Mobile addiction would be due to the social interaction that it allows us

Few corners of the planet remain uncolonized by mobile phones, which has led society to growing concern about the problematic use of these devices, especially among the youngest. Although if we lifted our heads from the screen we would see around us that this digital epidemic is global and almost no social strata or age group is safe from falling into its networks. In relation to this dilemma, scientists from the University of Granada (UGR) have shed light on a fascinating reality: our apparent “addiction” to mobile phones may not be an attraction to the technology per se, but to human connection that these devices facilitate. This conclusion, which emerges from the heart of a recent study published in Psychothemaprovides experimental evidence for the theory proposed by Professor Samuel PL Veissière of McGill University in 2018.

The research team, led by Jorge López Puga from the Department of Personality, Evaluation and Psychological Treatment of the UGR, set out to unravel the threads that weave our relationship with smartphones. In an ingenious study involving 86 participants, researchers designed two different scenarios. The group called “social expectation” was instructed to stoke the anticipation of their most active contacts on their favorite social network by sending a uniform message via Whatsapp describing their participation in an “exciting” virtual reality task. The other group, the control group, remained in digital silence, without generating any expectations.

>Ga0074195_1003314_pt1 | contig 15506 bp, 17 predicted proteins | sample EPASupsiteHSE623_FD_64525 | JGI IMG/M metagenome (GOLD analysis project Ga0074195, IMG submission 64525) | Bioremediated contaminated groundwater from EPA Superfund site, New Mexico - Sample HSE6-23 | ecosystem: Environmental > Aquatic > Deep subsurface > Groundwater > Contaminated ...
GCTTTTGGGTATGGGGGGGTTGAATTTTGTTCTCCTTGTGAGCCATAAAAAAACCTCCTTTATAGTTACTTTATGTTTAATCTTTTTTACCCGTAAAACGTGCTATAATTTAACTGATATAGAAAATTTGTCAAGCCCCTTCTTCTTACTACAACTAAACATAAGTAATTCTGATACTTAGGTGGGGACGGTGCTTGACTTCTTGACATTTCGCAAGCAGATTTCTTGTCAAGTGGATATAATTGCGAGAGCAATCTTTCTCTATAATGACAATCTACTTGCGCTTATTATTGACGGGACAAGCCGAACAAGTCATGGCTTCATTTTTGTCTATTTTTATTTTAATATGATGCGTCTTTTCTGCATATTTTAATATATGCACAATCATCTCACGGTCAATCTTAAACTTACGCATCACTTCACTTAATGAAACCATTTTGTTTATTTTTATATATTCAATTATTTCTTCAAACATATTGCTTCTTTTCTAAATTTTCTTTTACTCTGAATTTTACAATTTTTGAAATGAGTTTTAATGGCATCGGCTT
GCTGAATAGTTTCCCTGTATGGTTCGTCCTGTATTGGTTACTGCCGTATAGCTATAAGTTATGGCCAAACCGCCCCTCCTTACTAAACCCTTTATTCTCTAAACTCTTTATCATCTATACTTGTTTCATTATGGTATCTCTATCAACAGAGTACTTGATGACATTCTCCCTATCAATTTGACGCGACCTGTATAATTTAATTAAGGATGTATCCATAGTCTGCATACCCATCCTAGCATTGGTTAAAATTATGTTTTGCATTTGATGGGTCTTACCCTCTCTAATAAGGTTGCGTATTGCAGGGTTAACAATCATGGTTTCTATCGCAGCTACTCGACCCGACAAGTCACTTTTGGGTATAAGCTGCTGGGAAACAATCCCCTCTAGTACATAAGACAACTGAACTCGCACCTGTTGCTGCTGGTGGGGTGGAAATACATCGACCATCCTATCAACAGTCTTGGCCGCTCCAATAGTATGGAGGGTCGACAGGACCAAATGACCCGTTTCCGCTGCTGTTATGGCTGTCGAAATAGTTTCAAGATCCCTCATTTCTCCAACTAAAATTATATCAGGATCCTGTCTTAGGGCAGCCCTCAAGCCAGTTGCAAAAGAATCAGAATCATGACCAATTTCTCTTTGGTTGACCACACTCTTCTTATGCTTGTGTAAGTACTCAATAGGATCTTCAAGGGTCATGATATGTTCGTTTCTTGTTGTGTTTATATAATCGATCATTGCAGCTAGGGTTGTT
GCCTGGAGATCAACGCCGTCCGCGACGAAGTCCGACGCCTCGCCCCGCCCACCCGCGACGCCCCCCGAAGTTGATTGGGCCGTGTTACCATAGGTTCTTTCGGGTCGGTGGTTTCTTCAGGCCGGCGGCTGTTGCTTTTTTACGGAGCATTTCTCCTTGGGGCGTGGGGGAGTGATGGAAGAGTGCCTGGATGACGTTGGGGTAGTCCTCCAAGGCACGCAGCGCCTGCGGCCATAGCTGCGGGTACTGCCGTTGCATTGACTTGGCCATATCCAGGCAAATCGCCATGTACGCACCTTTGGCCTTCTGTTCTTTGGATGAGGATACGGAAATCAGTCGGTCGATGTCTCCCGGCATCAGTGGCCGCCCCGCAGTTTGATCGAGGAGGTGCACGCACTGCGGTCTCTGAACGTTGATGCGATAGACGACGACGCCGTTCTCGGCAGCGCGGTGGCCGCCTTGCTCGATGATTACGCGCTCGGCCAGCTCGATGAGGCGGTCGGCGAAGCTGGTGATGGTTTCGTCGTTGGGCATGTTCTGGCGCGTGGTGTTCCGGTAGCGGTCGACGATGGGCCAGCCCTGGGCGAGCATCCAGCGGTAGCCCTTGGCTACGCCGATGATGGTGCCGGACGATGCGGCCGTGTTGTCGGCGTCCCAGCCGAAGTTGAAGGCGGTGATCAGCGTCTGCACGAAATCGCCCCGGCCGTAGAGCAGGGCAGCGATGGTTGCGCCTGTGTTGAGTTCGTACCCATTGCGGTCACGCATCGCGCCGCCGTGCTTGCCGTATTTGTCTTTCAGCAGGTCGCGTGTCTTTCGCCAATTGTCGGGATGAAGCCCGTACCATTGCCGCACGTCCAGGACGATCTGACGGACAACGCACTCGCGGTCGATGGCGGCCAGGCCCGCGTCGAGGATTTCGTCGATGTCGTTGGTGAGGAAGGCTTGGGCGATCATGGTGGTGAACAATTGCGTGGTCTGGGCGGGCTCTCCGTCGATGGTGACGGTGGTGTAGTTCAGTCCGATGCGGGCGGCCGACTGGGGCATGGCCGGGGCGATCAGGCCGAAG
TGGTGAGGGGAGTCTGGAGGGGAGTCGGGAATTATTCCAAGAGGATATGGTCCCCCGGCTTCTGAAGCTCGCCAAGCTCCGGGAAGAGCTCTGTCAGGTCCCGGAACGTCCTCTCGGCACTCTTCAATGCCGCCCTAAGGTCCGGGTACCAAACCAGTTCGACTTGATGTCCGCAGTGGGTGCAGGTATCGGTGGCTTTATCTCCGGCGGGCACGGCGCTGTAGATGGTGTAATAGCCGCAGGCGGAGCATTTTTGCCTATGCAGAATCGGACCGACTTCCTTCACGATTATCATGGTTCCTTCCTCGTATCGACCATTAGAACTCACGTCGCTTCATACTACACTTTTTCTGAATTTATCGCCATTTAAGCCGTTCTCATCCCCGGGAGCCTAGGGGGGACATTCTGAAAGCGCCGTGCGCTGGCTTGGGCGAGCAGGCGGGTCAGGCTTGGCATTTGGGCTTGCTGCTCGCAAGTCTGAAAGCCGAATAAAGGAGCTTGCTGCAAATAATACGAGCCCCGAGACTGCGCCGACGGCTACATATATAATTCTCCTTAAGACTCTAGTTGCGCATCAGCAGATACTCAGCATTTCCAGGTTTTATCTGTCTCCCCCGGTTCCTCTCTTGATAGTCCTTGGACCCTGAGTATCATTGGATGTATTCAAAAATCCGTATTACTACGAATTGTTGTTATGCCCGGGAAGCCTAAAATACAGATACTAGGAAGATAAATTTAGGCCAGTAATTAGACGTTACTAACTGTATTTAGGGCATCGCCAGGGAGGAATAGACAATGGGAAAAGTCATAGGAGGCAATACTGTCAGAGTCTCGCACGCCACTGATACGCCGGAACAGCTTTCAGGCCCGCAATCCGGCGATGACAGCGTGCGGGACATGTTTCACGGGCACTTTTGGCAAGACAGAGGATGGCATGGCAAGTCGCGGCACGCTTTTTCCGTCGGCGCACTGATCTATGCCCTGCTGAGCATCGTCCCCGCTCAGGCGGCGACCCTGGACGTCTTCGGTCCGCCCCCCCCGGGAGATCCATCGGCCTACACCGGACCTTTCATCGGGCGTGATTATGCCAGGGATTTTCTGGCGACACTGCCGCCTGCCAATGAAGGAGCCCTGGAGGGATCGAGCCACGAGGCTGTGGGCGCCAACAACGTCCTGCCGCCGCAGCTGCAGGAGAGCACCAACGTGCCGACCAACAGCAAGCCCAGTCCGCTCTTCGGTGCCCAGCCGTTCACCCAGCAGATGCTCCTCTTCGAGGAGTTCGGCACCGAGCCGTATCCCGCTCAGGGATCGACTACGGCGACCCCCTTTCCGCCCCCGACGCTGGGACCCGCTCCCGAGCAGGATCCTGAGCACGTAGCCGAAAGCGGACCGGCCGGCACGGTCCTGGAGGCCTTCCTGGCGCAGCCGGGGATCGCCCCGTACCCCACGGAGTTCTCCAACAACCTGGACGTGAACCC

Once the seed of social anticipation, participants were asked to turn off notifications and place their phones face down, while immersed in the virtual reality task. They were subsequently left in a state of inaction, without access to their devices. Eventually, they were allowed to resume using WhatsApp.

Measurement of signs of addiction in the electro-galvanic activity of the skin

Throughout this experiment, the electro-galvanic activity The subjects’ skin was monitored, serving as a barometer of anxiety, nervousness and psychological arousal. The results were clear: those in the group that had been suggested to have greater social expectancy showed higher levels of tension and anxiety when denied use of the phone, and more intense arousal when regaining access to their device.

What this study suggests is revolutionary in its simplicity: mobile technology itself is not an addictive villain. Rather, it is the context of use—the underlying social purpose—that might explain certain behaviors we have hastily labeled “addiction.” This “may be useful for the development of treatments for those disorders related to the inappropriate use of the mobile phone,” suggests López Puga. It is clear that in our digital age, where the lines between the virtual and the real become increasingly intertwined, understanding the true nature of our connection to technology is more crucial than ever.


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